Most readers think that superheroes began with Superman’s appearance in Action Comics No. 1, but that Kryptonian rocket didn’t just drop out of the sky. By the time Superman’s creators were born, the superhero’s most defining elements—secret identities, aliases, disguises, signature symbols, traumatic origin stories, extraordinary powers, self-sacrificing altruism—were already well-rehearsed standards. Superheroes have a sprawling, action-packed history that predates the Man of Steel by decades and even centuries. On the Origin of Superheroes is a quirky, personal tour of the mythology, literature, philosophy, history, and grand swirl of ideas that have permeated western culture in the centuries leading up to the first appearance of superheroes (as we know them today) in 1938.
From the creation of the universe, through mythological heroes and gods, to folklore, ancient philosophy, revolutionary manifestos, discarded scientific theories, and gothic monsters, the sweep and scale of the superhero’s origin story is truly epic. We will travel from Jane Austen’s Bath to Edgar Rice Burroughs’s Mars to Owen Wister’s Wyoming, with some surprising stops along the way. We’ll meet mad scientists, Napoleonic dictators, costumed murderers, diabolical madmen, blackmailers, pirates, Wild West outlaws, eugenicists, the KKK, Victorian do-gooders, detectives, aliens, vampires, and pulp vigilantes (to name just a few). Chris Gavaler is your tour guide through this fascinating, sometimes dark, often funny, but always surprising prehistory of the most popular figure in pop culture today. In a way, superheroes have always been with us: they are a fossil record of our greatest aspirations and our worst fears and failings.
“I’ve been reading superhero comics my whole life and this book made me realize I’d never known what they were. This is the book that reveals Superman’s strange cultural DNA and the dark prehistory that shadows Action Comics No. 1.” —Austin Grossman, author, Soon I Will Be Invincible
“Superheroes are everywhere now, but Gavaler shows that that’s nothing new. From Zeus to Zorro, he looks at why we love the superhero, and why maybe sometimes we shouldn’t. Eclectic, entertaining, and surprisingly personal, On the Origin of Superheroes will grant new super-knowledge to scholars, fans, and casual readers alike.”—Noah Berlatsky, author, Wonder Woman: Bondage and Feminism in the Marston/Peter Comics, 1941–1948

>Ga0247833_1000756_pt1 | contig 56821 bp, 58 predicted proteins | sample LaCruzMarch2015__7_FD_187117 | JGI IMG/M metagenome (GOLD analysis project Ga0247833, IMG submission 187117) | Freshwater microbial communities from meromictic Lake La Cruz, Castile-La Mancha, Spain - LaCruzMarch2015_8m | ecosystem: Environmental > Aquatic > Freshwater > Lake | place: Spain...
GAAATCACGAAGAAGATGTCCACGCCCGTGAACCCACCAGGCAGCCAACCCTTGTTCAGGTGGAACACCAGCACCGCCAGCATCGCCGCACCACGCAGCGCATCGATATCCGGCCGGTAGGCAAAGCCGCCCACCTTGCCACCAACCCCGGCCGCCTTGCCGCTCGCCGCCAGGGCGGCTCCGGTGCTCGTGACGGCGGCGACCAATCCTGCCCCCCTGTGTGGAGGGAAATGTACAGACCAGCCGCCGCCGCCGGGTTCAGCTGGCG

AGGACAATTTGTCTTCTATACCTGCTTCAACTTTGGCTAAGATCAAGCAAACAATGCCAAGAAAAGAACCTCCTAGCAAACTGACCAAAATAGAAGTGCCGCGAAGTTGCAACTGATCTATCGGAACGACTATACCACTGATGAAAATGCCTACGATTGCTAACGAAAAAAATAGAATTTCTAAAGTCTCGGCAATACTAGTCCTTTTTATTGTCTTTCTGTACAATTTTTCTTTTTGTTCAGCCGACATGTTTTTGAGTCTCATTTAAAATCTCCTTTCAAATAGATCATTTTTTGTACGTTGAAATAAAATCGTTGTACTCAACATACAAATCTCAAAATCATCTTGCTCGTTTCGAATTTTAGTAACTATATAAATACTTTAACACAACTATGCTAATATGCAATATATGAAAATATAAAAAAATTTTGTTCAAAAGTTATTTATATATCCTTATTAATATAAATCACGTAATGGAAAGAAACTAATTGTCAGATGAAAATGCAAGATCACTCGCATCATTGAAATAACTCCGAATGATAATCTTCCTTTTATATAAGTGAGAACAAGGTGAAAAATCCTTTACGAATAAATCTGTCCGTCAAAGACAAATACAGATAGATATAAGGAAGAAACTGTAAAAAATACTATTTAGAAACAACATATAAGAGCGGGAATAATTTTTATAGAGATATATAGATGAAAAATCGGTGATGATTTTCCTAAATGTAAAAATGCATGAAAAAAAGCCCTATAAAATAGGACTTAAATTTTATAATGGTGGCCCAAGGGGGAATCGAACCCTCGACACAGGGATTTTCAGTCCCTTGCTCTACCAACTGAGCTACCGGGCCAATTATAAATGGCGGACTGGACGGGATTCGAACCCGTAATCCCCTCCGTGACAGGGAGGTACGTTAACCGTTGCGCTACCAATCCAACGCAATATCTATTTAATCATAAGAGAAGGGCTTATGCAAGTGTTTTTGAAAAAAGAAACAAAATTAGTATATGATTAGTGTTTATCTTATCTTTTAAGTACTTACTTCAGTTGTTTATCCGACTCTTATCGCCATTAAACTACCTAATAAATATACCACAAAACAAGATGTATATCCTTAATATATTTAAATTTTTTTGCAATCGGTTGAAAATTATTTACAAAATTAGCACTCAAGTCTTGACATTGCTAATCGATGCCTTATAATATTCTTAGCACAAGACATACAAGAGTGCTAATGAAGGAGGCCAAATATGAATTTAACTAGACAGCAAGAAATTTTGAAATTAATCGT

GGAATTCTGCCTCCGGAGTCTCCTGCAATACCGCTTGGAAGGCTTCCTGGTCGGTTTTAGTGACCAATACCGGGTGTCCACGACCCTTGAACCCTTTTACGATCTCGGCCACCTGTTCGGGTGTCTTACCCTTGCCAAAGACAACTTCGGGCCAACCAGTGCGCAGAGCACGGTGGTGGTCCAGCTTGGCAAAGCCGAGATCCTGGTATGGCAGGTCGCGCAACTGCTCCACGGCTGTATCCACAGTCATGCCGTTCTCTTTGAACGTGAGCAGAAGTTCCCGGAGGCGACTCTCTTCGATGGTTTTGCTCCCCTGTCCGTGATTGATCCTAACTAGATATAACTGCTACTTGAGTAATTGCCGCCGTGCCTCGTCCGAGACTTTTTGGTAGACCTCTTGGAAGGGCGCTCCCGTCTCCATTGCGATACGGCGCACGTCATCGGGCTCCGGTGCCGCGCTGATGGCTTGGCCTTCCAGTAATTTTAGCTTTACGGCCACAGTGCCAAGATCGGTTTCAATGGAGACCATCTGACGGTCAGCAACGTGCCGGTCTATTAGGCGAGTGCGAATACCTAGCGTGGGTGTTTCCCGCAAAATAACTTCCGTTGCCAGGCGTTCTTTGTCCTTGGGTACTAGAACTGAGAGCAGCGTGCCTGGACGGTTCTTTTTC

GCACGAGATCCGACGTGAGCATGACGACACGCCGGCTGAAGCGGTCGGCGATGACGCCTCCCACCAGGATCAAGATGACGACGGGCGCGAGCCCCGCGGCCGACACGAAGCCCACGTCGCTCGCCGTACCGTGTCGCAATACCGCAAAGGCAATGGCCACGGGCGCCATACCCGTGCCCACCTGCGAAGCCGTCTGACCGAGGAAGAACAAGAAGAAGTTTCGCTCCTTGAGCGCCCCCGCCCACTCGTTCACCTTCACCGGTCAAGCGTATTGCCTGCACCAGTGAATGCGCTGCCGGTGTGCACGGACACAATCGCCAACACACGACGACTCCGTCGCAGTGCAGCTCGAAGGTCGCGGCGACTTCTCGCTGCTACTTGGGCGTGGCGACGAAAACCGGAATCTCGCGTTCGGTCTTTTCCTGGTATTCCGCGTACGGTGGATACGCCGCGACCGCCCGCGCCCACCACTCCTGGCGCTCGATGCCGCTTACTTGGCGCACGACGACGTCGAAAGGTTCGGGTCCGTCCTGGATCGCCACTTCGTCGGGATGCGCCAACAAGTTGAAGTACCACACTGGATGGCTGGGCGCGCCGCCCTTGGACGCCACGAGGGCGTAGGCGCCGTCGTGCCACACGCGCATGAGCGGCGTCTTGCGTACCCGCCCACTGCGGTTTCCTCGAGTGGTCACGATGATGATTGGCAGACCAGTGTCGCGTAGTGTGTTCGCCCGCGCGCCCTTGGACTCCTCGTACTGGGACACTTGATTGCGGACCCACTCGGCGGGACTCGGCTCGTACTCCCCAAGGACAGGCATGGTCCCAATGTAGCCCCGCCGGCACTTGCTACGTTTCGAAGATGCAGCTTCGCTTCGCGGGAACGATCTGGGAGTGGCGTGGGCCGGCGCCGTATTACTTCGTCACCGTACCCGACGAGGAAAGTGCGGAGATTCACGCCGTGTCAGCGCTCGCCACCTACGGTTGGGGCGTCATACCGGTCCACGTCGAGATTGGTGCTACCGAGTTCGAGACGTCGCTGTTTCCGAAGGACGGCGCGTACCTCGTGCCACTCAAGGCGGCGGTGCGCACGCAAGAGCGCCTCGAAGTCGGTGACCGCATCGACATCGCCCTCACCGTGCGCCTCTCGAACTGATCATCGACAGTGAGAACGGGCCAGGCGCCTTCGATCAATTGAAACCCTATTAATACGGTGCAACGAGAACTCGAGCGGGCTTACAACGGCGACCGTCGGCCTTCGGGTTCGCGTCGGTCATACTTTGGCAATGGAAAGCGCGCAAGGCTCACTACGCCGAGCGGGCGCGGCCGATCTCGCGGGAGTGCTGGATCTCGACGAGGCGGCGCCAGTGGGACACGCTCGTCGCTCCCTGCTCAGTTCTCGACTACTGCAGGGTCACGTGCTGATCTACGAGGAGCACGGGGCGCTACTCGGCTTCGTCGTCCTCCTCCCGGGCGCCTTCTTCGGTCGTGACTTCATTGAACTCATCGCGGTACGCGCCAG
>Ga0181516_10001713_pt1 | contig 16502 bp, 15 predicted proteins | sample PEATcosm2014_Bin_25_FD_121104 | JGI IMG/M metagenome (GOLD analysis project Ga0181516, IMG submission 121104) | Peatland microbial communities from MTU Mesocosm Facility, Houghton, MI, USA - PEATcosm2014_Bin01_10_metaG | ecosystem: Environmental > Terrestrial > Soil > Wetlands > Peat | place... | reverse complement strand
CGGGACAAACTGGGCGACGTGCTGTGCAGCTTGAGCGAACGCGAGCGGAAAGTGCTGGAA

“Chris Gavaler has permanently changed the way I think about the emergence of the superhero and bridges the frontier that divides proto-superheroes from superheroes. He innovatively traces the prehistory of the superhero, demonstrating that the superhero’s roots are planted in the soil of myth and legend and watered by the philosophy of the übermensch with eugenics as fertilizer. The surprising connections that emerge throughout kept me constantly wondering what was going to come next and made the book feel like a detective story.”—Peter Coogan, author, Superhero: The Secret Origin of a Genre
“Throughout the book, Gavaler seems less preoccupied with offering a definitive narrative about the origins of superheroes than providing a starting point for further arguments. Ultimately, this what makes On the Origins of Superheroes rewarding. It models an approach to the problem rather than a definitive answer. “Superhero research isn’t like the Chunnel connecting England and France,” Gavaler tells us. Instead “there are a thousand ways to access Magneto’s cavern, some more idiosyncratic than others” (269).”—PopMatters